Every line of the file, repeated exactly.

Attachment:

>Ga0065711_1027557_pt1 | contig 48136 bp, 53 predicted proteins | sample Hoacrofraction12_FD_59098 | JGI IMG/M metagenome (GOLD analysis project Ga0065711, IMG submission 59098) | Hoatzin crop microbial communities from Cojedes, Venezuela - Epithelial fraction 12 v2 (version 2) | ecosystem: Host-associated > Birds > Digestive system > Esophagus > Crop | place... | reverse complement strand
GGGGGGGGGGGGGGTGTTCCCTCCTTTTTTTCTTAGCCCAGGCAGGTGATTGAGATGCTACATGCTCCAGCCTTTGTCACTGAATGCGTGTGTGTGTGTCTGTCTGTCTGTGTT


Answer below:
>Ga0065711_1027557_pt1 | contig 48136 bp, 53 predicted proteins | sample Hoacrofraction12_FD_59098 | JGI IMG/M metagenome (GOLD analysis project Ga0065711, IMG submission 59098) | Hoatzin crop microbial communities from Cojedes, Venezuela - Epithelial fraction 12 v2 (version 2) | ecosystem: Host-associated > Birds > Digestive system > Esophagus > Crop | place... | reverse complement strand
GGGGGGGGGGGGGGTGTTCCCTCCTTTTTTTCTTAGCCCAGGCAGGTGATTGAGATGCTACATGCTCCAGCCTTTGTCACTGAATGCGTGTGTGTGTGTCTGTCTGTCTGTGTT